Death is inevitable. It comes to us all sooner or later, whether or not we die suddenly with no preparation or after a long illness with plenty of time to tie up loose ends. We have no way of knowing which hand we will be dealt. When our time does come though, we may wish we had prepared a little better. Most of us avoid thinking about death and dying as much as possible. Death is sanitised and shrouded from us in Western society – most people die in hospital, away from close family and friends. Their bodies are then whisked away and we have little chance to say goodbye privately at our own pace. Gone are the days of our beloved dead lying in the parlour for three days and three nights, surrounded by mourners keeping vigil.
Our menstrual bleeding-time is closely connected with the life stage of death on a number of different levels – the physical, emotional and spiritual. At its simplest, the appearance of our blood tells us that our egg is dead and that we are not pregnant. If we had wanted to conceive then this is a time of grief and mourning of the baby that will not get to be this month. It is essential we acknowledge this, feeling either relief or sadness as we greet our blood. Women still experience this, albeit fleetingly even if using contraception.
On an emotional and spiritual level menstrual bleeding gives women to chance to ‘practice’ for their actual death every month. If we choose to consciously engage with this, then death eventually loses the power to frighten us. We can greet it as a welcome friend, rather than as an enemy to be fought at all cost. Our inner wisdom knows this, embodied by our dead ovum which flows away willingly with a wise gush of uterine blood-flow. So what do we need to rehearse so that we are more ready when our time comes to shrug off this mortal coil?
Attachment to the outer world, to being active and busy, to our body, to our relationships and ultimately our self can impede us and block us as we die. When we die, we need to feel free to leave our body and life behind. Even if we have few spiritual beliefs, most of us would agree that no good can possibly come of fighting death when it comes to the very end. Better to leave gracefully, lightly and fearlessly. Next time you bleed, why not meditate on death? Lie still and imagine you are leaving your body. Go with this and see where it takes you. How does it feel?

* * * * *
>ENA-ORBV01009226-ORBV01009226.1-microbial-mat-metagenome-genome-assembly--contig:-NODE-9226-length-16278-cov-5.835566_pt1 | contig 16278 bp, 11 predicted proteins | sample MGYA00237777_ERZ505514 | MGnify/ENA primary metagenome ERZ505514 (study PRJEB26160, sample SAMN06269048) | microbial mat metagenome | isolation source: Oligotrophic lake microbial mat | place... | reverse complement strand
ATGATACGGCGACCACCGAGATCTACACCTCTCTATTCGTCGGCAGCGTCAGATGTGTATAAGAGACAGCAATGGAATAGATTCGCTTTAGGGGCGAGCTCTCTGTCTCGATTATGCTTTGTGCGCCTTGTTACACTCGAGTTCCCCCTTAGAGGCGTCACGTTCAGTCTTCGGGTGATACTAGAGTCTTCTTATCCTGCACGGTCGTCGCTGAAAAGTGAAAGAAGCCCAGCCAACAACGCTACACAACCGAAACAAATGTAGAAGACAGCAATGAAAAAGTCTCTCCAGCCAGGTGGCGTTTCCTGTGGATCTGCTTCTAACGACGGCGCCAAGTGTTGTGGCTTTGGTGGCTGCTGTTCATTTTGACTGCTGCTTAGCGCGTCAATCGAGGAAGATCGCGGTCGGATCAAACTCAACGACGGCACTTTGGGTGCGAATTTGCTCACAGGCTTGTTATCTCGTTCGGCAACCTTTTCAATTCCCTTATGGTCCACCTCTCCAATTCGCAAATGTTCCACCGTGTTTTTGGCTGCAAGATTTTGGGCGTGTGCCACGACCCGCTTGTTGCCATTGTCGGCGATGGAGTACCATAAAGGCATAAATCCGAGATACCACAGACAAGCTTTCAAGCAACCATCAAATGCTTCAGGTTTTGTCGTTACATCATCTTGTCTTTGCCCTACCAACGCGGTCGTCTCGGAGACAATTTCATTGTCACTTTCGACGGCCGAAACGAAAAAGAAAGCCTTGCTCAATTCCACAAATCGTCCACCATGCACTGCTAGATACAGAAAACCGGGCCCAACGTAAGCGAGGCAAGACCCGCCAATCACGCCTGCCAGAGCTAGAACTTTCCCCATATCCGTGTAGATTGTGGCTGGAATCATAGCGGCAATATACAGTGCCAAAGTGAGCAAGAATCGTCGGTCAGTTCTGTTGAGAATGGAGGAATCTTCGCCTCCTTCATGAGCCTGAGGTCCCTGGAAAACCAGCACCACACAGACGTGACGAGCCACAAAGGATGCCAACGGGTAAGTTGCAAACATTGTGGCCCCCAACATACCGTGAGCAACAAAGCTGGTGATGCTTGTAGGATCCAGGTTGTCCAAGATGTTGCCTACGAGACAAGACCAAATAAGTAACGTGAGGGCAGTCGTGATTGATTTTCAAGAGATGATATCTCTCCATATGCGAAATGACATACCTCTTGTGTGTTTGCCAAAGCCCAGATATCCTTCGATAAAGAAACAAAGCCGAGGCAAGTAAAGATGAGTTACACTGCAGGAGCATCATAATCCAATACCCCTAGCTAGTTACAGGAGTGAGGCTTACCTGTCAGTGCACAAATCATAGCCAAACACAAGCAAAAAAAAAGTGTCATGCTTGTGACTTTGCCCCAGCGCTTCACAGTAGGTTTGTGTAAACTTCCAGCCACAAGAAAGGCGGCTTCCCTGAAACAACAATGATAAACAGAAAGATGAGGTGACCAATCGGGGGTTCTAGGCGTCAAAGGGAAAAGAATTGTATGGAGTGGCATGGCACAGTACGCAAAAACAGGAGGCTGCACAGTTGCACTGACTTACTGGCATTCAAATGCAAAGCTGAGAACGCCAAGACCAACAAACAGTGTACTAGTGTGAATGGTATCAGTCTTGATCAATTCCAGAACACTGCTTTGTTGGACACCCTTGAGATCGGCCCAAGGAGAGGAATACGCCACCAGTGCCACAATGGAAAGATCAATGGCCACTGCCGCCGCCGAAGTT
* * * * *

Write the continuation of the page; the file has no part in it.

If this sounds too intense then you could start gently by focussing on what from the previous month needs to die within you. Which challenging occurrences, uncomfortable feelings or conflict would you like to let go of? Feel them slide away with your blood-flow. Compost them all. There is no need to carry them with you.
If you are benefitting from this approach then you could take it a step further by releasing attachment to looking beautiful all the time. Many women feel immense societal pressure to always be looking their best, presenting an impassive and attractive exterior face to the world, despite sometimes feeling very different inwardly.
When I bleed I take a break from wearing make-up or clothes which draw attention to myself. I swap my outer face for an inner one and switch off as to how I appear to others. Soft, loose, comfortable clothes, in dark colours blacks, greys and browns camouflage me and make me invisible as I flow and follow my inner spiral. To keep this inward focus, I cover up the mirrors in my house with scarves. This reduces the urge to worry about how I look or appear to others which in turn, helps me to plummet the spiritual depths of my blood cave. I often take this further by not wearing a bra at home, enjoying the comfort of not being constricted and feeling my breasts move unimpeded. I relish in their sagging. I so love feeling honest and vulnerable in my skin, with the knowledge of certain ageing and the freedom this gives me to truly be myself in that moment. Getting to know my crone, my inner hag and giving her the freedom to emerge is turning out to be rich and fruitful relationship. As for my relationship with death – well I’m working on that.